As expected for a pre-election Budget, the Government has sought to balance benefits to the household and business sectors with significant tax relief and infrastructure spends, against the need to minimise the deficit. This has been achieved in part by better revenue numbers driven by stronger local and global economic conditions, another year of growth and the ending of tax losses generated out of the GFC.
Among the more significant reforms, the Government has undertaken:
- Staged personal income tax concessions and reforms – Low income tax offsets & increase in thresholds
- Aged Care Concessions – widening of the pension loan scheme and pension work bonus
- Significant infrastructure spending of over $24 billion
- Extensive changes to address the Black Economy and cash payments more generally
- Small business changes including extending the $20k write-off for another 12 months
- Superannuation changes including banning exit fees when changing funds, rules relating to high-income employees who breach the concessional cap and the capping of fees for small accounts
- Confining of R&D tax incentive
- MITs and AMITs – changing the tax treatment of stapled securities and removing the CGT % discount at the trust level
- Extending the multinational tax integrity rules.
All Budget 2018‑19 documents are available to download from the Treasury's Budget 2018 website.
For an in-depth analysis, please select an area of reform below:
- Corporate Tax The Government will seek to press ahead with its broader agenda of corporate tax cuts but has introduced significant anti-avoidance measures to seek to capture lost revenue.
- International Over several years the Government has introduced a significant suite of integrity measures targeted at multinational taxpayers, including the multinational anti-avoidance law (MAAL) and the diverted profits tax (DPT). This year’s Budget broadens the scope of entities to which the MAAL and DPT will apply.
- Open Banking & Technology The Budget reflects the Government’s intention to move forward with its Open Banking Regime and Consumer Data Right, providing approximately $45 million of funding over the next four years. It also announced a range of measures in relation to technology and the digital economy, including a number of interesting new scientific initiatives.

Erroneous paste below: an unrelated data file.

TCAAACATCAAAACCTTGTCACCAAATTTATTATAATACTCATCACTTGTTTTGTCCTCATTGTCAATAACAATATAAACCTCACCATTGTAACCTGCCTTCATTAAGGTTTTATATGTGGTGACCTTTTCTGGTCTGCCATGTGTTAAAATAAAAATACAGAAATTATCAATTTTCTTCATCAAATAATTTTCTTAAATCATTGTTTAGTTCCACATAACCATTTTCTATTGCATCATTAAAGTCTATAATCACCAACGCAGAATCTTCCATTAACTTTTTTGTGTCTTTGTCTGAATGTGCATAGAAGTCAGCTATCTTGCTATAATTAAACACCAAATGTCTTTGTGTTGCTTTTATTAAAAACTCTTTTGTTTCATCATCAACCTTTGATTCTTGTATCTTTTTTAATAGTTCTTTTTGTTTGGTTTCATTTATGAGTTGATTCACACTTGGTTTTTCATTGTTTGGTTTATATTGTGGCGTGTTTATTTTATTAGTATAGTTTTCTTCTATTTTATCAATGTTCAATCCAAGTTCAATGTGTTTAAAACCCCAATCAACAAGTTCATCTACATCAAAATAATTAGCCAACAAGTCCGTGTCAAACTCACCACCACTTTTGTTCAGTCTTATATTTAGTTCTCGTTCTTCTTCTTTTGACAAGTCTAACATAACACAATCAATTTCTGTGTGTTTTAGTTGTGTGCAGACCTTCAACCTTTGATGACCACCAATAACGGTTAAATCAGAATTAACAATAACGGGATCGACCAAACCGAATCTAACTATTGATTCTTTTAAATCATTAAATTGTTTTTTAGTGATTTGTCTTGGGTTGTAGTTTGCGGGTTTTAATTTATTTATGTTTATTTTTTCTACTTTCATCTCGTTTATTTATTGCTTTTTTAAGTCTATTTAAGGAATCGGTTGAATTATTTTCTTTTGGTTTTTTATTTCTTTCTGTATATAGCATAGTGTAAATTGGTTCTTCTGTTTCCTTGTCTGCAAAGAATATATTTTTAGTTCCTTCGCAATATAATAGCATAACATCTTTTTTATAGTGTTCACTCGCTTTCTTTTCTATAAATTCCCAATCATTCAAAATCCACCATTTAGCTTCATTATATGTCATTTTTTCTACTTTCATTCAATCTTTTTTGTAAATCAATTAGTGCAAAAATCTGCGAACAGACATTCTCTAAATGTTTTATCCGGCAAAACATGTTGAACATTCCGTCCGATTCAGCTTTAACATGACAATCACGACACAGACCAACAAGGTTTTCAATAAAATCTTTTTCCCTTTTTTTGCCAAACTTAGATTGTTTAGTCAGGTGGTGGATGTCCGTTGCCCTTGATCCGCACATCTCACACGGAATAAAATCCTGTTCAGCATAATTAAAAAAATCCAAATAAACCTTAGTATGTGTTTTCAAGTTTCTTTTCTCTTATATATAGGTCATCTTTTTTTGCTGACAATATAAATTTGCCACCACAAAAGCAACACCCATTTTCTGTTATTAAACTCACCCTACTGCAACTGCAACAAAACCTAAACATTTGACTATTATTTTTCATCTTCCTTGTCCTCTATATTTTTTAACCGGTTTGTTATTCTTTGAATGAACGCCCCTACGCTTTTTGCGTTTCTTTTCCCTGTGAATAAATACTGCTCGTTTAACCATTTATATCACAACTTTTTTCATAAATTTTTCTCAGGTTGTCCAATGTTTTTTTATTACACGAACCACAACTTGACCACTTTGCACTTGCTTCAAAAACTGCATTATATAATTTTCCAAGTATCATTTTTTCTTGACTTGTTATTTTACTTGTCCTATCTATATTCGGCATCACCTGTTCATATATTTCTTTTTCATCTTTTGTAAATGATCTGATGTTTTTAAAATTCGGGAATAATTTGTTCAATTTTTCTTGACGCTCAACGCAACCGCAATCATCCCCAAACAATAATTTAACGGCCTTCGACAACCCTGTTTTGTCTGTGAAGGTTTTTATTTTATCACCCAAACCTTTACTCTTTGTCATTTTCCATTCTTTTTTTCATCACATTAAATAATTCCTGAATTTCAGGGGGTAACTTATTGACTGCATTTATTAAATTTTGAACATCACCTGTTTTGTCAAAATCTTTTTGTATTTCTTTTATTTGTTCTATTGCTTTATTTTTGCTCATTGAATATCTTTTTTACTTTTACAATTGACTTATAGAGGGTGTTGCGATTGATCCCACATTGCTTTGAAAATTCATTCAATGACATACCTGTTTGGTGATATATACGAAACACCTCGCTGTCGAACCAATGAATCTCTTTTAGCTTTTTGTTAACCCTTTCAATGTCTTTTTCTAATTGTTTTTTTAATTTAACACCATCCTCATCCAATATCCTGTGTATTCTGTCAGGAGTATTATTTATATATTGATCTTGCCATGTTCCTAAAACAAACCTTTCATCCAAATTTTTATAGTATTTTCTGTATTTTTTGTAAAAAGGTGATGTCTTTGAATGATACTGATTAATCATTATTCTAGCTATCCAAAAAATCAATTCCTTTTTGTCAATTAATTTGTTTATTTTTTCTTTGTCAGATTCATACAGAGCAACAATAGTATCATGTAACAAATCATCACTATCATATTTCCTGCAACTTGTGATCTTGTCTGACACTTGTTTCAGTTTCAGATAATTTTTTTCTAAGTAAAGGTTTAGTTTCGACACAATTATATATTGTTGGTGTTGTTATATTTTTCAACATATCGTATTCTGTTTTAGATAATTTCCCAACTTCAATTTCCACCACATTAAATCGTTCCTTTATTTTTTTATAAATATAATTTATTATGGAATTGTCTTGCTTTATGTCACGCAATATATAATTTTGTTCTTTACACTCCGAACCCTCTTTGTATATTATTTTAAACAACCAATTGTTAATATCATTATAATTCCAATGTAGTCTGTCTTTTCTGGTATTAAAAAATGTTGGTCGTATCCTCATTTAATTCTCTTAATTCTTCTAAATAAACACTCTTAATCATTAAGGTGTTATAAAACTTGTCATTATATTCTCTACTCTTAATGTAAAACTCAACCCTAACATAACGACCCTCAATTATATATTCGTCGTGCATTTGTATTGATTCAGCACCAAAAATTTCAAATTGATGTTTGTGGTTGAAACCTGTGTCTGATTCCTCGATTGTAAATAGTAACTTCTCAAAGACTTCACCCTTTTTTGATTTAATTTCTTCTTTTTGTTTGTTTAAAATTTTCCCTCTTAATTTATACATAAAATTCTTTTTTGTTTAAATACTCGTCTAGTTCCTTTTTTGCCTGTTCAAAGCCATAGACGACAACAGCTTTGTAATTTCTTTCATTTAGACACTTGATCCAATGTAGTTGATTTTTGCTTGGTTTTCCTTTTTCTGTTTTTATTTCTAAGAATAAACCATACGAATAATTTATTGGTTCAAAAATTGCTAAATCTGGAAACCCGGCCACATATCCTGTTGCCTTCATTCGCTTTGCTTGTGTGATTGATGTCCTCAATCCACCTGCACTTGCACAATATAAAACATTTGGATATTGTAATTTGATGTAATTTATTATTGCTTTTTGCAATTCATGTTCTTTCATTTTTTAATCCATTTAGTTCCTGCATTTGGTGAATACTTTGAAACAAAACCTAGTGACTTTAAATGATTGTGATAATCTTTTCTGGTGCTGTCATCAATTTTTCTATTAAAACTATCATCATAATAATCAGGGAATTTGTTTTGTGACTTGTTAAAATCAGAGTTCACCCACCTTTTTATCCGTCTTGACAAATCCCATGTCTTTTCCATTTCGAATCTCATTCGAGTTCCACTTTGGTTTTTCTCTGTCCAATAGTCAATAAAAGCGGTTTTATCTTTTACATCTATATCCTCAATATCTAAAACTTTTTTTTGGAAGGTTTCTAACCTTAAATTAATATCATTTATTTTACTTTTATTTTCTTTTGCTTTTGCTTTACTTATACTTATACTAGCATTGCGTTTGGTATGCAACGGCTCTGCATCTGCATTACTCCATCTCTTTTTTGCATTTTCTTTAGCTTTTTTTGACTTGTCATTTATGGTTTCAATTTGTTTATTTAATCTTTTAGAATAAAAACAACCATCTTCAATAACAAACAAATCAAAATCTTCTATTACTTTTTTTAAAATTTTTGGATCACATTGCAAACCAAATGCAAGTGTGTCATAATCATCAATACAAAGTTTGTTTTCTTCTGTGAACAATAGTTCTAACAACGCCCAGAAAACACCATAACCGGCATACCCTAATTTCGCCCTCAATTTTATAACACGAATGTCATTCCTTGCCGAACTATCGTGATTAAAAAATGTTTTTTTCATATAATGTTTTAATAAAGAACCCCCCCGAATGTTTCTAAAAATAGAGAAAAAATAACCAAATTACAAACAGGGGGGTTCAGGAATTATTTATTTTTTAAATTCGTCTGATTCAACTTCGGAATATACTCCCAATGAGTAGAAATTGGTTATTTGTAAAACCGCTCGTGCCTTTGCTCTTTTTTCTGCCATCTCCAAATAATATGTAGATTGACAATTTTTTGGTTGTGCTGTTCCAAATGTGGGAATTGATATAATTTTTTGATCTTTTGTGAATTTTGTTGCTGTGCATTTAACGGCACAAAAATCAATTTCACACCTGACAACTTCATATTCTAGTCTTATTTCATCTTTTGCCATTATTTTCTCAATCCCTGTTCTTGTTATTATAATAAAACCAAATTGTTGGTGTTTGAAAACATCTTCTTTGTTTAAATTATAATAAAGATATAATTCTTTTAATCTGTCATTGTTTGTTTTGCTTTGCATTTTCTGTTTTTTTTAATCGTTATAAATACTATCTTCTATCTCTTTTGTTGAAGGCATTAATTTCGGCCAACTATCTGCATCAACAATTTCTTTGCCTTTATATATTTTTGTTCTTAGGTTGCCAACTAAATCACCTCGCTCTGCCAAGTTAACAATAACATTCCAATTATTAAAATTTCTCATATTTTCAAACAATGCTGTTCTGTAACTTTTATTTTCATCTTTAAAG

- Projects, Infrastructure & Environment The Budget reflects the Government’s continued investment in significant regional, urban and water projects across the nation, spending over $24 billion on infrastructure funding and financing in 2018-19 to 2024-25. In addition, infrastructure specific funds for critical land transport infrastructure projects, and to alleviate congestion, increase traffic safety and improve network efficiency were announced.
- Tax Compliance There has been a significant focus on compliance with the release of the Black Economy Package to combat tax evasion. The Government will implement the recommendations of its Black Economy Taskforce, targeting sectors where there is a higher risk of underreporting income.
- Small Business In addition to extending the 20K instant asset write-off initiative for a further 12 months, the Budget also reflects a renewed focus on integrity changes for small businesses
- Personal Tax & Superannuation One of the platform measures in the Budget is the announcement of a seven-year Personal Income Tax Plan, with three key steps, and a range of changes have been announced to the superannuation regime.
- Goods & Services Tax (GST) & Foreign Imports There were no major GST reforms in the Budget, with the most significant change to extend GST to offshore sellers of hotel accommodation in an effort to level the playing field for local sellers. Craft brewers and distillers also benefited from additional support, whilst significant measures were announced to combat illicit tobacco trade.
- Funds The Budget is consistent with the Government’s planned overhaul of the taxation of stapled structures announced in March, which will tighten Australia’s thin capitalisation rules. The reforms limit access to beneficial rates of withholding tax on distributions from stapled entities.